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Searching Review

Reviews Films
7

Critic

6.9

Members

It’s a parent’s worst nightmare: a missing child, a teenager suddenly not contactable in our hyper-connected world. When David Kim’s (John Cho) 16-year-old daughter Margot (Michelle La) stops answering her phone, David fears the worst. After reporting his daughter missing, and with the help of Detective Vik (Debra Messing) the investigator assigned to the case, David dives into Margot’s cyber-history to uncover leads on her disappearance. As the hours pass with unsettling information piling up against Margot, David is forced to ask himself how well he really knew his daughter.

Searching is a thriller/drama told entirely through computer screens and ‘found’ news and surveillance footage. The film is directed by Aneesh Chaganty, who co-wrote the script with producer Sev Ohanian.

Searching is not the first to utilise this type of format for the purposes of thriller, following in the footsteps of films like The Cyberbully (2015) and Unfriended (2014), the sequel to which comes out later this year. However, Searching is definitely the best of its kind thus far, and sure to spawn numerous copycats as the genre expands. Searching feels like an updated version of early text-based computer games, and is poised to ride the recent surge in popularity of chat-based thriller fiction apps like Hooked. The film has come at the right time, as we struggle to comprehend our experience of the rapid and unprecedented increase in online activity.

With several carefully placed Easter Eggs of information, Searching will have audiences spending most of the film quickly scanning the background text and images searching for clues to solve the crime first. The film’s attention to detail makes it feel very realistic, heightening the intrigue of the storyline. While John Cho excels as the beleaguered father, and does well to carry a film pieced together with disconnected videos and photos, the acting of some of the supporting cast in minor roles feels incredibly false, upsetting the verisimilitude that had the audience engaged and willing.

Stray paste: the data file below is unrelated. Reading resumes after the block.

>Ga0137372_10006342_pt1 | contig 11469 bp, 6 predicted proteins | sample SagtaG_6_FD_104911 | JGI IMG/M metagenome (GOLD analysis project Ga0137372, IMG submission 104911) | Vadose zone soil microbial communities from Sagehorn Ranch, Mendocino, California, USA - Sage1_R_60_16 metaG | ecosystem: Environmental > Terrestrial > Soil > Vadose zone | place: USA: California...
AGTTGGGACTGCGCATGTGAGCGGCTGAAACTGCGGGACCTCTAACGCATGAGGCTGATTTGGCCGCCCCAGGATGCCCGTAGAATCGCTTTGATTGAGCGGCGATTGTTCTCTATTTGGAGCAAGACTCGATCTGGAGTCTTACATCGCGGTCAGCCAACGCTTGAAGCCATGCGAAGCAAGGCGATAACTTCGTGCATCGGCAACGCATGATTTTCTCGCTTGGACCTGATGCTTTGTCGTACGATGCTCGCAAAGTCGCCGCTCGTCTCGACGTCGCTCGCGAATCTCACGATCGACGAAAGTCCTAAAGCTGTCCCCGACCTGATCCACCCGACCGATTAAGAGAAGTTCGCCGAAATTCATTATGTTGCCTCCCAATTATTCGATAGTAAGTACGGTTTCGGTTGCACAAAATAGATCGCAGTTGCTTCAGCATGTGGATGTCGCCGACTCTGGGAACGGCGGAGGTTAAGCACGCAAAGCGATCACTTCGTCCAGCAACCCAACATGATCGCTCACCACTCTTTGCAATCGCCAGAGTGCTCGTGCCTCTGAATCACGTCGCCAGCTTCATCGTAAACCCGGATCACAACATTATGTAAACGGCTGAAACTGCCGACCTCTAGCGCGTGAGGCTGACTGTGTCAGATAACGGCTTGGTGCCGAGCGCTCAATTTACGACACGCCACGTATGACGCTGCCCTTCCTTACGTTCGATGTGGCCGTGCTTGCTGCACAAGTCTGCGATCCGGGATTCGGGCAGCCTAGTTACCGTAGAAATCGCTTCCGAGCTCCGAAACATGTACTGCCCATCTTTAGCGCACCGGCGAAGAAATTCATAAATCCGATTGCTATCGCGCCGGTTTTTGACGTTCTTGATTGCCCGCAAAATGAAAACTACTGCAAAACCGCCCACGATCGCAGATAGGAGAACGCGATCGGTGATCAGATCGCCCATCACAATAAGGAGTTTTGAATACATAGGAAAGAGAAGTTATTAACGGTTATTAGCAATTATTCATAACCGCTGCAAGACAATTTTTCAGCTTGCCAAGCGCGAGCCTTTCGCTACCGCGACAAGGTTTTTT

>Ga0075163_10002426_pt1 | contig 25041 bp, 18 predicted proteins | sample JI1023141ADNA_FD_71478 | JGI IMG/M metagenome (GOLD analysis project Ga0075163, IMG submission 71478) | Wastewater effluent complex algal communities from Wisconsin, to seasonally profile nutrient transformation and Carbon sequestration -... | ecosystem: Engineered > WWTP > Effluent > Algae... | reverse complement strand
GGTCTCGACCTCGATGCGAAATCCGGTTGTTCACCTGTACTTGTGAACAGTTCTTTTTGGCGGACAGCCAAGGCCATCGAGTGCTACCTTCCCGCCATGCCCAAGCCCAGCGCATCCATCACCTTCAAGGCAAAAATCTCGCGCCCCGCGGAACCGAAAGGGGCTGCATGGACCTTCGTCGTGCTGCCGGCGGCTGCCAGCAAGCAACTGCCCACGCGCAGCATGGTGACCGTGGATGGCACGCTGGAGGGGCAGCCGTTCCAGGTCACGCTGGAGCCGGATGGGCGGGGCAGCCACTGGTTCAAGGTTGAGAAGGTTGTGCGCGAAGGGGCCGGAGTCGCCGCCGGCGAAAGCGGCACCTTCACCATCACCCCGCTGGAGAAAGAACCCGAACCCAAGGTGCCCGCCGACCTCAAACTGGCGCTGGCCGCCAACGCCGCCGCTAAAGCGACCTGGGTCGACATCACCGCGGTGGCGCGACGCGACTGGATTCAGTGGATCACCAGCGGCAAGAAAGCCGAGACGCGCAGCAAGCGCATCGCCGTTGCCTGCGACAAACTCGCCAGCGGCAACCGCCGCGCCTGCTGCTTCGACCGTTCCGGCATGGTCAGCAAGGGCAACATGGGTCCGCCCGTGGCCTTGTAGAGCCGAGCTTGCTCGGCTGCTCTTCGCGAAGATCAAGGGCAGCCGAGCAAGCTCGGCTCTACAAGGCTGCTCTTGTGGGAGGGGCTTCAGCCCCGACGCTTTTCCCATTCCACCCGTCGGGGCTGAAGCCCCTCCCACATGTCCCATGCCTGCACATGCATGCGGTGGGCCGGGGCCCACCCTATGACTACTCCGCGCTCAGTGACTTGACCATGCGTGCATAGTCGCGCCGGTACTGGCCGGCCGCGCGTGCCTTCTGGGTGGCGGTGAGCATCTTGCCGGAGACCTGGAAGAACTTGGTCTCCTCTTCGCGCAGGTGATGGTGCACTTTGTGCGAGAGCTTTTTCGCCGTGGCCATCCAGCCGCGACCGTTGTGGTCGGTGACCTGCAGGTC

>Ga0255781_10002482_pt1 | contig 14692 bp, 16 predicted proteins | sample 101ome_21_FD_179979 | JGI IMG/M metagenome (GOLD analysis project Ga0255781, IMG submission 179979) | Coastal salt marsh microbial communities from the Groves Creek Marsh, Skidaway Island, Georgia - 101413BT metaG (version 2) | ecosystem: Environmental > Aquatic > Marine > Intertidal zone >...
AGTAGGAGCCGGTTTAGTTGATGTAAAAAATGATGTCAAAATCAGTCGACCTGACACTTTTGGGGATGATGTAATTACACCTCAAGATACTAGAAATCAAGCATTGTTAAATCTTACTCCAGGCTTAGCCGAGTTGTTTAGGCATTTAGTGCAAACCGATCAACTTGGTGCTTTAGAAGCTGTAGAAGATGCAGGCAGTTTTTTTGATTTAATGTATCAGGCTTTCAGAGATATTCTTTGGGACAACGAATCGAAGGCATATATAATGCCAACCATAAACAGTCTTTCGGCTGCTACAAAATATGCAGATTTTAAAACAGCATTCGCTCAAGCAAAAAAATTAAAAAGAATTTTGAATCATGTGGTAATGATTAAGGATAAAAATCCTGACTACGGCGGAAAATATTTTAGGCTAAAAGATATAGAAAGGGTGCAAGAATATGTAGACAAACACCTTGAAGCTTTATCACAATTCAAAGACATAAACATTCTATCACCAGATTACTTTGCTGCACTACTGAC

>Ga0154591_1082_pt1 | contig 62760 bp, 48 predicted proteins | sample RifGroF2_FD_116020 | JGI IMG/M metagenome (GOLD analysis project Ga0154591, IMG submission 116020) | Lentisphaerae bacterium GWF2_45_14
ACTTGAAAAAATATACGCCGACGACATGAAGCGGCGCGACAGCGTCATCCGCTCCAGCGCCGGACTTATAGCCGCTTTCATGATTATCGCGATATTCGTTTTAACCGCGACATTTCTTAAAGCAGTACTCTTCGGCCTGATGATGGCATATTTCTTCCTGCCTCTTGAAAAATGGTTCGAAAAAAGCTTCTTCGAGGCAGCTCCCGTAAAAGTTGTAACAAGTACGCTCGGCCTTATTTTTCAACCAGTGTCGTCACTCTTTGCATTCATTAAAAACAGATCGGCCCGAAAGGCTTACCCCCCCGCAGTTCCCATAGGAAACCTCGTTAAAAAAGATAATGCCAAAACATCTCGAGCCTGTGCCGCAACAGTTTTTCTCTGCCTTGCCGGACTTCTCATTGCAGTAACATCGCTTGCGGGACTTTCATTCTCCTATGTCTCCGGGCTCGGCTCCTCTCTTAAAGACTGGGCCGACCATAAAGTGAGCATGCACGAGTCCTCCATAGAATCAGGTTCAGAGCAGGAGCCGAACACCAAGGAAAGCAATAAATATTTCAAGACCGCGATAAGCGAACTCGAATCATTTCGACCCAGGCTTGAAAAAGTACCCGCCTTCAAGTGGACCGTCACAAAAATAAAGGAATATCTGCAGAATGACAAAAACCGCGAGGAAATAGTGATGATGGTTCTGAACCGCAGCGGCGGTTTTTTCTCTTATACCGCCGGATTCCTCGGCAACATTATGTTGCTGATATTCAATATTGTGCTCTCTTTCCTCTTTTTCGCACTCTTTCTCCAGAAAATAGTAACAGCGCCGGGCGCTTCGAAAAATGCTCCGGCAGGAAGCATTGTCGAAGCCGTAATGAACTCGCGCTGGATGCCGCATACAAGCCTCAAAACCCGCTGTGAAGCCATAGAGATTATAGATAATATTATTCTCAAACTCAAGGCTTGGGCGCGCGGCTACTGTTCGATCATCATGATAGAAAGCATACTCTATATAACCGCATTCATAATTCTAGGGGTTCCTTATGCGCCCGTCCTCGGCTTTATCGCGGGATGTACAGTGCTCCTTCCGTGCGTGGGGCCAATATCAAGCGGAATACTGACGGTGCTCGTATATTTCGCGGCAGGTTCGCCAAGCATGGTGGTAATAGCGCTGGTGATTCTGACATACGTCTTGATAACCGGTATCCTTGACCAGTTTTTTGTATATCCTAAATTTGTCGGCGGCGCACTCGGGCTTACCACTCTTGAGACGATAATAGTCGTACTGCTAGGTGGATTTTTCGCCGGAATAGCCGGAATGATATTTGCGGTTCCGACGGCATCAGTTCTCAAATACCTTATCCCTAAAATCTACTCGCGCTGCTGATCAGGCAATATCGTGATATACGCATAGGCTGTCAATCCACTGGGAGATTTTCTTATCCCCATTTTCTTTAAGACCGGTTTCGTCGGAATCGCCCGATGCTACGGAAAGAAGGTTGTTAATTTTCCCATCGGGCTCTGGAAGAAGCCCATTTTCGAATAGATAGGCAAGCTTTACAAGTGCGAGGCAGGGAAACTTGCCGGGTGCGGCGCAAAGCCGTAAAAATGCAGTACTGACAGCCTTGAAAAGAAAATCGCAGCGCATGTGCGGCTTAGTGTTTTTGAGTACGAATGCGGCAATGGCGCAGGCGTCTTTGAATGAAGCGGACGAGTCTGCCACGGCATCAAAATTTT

As a thriller, Searching does well not to rely on high-adrenaline action scenes or violence in order to hold its audience in suspense. Rather, the film relies on a dramatic score and the audience’s ability to read into the subtleties of cyber etiquette. This, of course, excludes certain audiences for whom the format will be inaccessible and confusing, but in doing so, the film appeals to the majority of others with its innovative medium, striking out as a point of difference against similar family-driven thrillers. There is a sense of nostalgia evoked too at the sight of the Windows XP desktop, and the change in technologies throughout the film is a clever way to highlight the passage of time.

Searching is well-paced for the most part, with a red herring or two to keep audiences on their toes. Scenes outlining family drama are affective and emotional, laying the groundwork for later sympathies, but the film avoids being too heavily sentimental. Moments of humour relieve some tension and play with the social media format.

At its core, Searching looks at a family in grief, but also attempts a tepid warning about the dangers of seeking connection through the internet. However, caution against the interwebs is somewhat mediated by the shocking holes in the film’s justice system, which is enough to make you worry about the real world instead. The coldness and distancing element of the computer screen is a compelling and original way to explore the disconnection between father and daughter. There’s a sense of emptiness permeating the film’s imagery, a loneliness present in the desperate teen’s live-casting into the cyber-void.

Those looking for a fun, modern whodunit, look no further.

I rate this film 7/10.

Searching is in Australian cinemas from 13th September.

Alison is currently finishing up her BA Double Major in Literary + Cultural Studies and Creative Writing, with aspirations of becoming a screenwriter.
7

Critic

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